Publication Date

2017-05-05

Availability

Open access

Embargo Period

2017-05-05

Degree Type

Dissertation

Degree Name

Doctor of Philosophy (PHD)

Department

Microbiology and Immunology (Medicine)

Date of Defense

2017-04-28

First Committee Member

Glen N. Barber

Second Committee Member

XiangXi Xu

Third Committee Member

Samita Andreansky

Fourth Committee Member

Enrique A. Mesri

Fifth Committee Member

Jaime Merchan

Sixth Committee Member

Balveen Kaur

Abstract

Oncolytic virotherapy is an exciting field that is currently generating a significant amount of interest. Several viruses have recently been approved for clinical use and there are many more in clinical trials awaiting approval. Vesicular Stomatitis Virus (VSV) has performed remarkably well in many preclinical studies and several strains have entered clinical trials across the world. VSV is a negative strand ssRNA virus in the Rhabdoviridae family and mainly infects livestock which produce sores on the mucus membranes. VSV infection in humans is extremely rare and most often asymptomatic due to its inability to overcome the innate and adaptive immune response of healthy individuals. However, upon infection of many types of cancerous cells VSV displays rapid growth kinetics and significant oncolytic potential due to defects in innate immune and translational control pathways commonly seen in cancer cells. VSV is of significant research interest partly due to its simple genome that is highly malleable. The entire 11kb genome has been cloned into a cDNA plasmid and the insertion and deletion of different genes allows for a highly customizable virus that researchers can take advantage. One such modification in our lab is the replacement of the VSV glycoprotein with a fusion protein created using domains of HIV-1 gp160 and VSV-G. The fusion protein dubbed gp160G was properly incorporated into VSV virions and successfully altered the tropism of the virus. VSV-gp160G was selective for CD4+ cells and induced significant amounts of syncytia and apoptosis during infection of Hela CD4+ and adult T cell leukemia (ATL) cells. When used as a therapeutic in an ATL mouse model, VSV-gp160G improved survival time of tumor bearing mice and significantly reduced the onset of metastasis. The success of VSV-gp160G as a targeted therapy in ATL mouse models warrants further study as the virus could be an important therapeutic option to treat ATL in the clinic.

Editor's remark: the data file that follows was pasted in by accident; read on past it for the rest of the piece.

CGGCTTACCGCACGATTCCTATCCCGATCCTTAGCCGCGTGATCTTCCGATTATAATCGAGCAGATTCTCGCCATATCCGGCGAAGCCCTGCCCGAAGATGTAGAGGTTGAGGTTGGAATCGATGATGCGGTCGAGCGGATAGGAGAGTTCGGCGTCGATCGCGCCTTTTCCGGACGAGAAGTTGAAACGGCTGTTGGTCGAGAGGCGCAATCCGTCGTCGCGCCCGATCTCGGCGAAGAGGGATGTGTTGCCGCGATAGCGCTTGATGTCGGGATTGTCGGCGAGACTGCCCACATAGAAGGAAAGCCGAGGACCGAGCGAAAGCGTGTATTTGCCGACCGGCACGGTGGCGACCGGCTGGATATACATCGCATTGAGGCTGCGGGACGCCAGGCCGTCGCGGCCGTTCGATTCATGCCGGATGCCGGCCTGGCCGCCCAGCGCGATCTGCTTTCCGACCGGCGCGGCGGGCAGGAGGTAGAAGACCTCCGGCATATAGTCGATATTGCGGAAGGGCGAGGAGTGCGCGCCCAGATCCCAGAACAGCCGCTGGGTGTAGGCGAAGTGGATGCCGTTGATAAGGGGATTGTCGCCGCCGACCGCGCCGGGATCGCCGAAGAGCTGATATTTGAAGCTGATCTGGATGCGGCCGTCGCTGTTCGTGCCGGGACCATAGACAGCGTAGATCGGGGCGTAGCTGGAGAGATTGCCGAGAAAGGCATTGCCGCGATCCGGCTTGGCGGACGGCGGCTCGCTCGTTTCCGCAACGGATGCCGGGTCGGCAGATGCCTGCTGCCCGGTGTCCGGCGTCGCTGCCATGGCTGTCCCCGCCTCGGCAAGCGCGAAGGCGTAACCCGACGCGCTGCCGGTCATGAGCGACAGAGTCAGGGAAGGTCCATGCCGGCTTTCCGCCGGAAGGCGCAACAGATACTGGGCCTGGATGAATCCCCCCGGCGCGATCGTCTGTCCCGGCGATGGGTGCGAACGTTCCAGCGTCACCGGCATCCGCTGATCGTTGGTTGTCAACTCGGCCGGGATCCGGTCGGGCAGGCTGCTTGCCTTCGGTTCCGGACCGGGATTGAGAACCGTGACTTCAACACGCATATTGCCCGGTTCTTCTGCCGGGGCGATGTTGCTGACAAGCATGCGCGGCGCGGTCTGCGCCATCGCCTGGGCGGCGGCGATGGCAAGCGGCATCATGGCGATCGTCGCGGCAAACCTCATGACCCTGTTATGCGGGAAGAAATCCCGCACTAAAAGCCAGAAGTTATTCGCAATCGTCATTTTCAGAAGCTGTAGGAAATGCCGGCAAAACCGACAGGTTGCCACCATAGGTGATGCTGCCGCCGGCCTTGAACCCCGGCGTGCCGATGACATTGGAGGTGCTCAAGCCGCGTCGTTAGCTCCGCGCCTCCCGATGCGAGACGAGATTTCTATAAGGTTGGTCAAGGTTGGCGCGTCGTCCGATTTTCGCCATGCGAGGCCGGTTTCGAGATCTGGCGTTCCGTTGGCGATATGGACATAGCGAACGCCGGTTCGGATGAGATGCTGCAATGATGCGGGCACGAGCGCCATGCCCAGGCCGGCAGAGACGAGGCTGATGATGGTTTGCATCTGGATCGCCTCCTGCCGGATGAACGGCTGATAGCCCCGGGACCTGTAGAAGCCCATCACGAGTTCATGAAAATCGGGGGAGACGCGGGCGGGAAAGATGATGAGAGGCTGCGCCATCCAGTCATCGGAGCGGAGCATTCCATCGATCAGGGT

Keywords

VSV; cancer; oncolytic virotherapy; ATL

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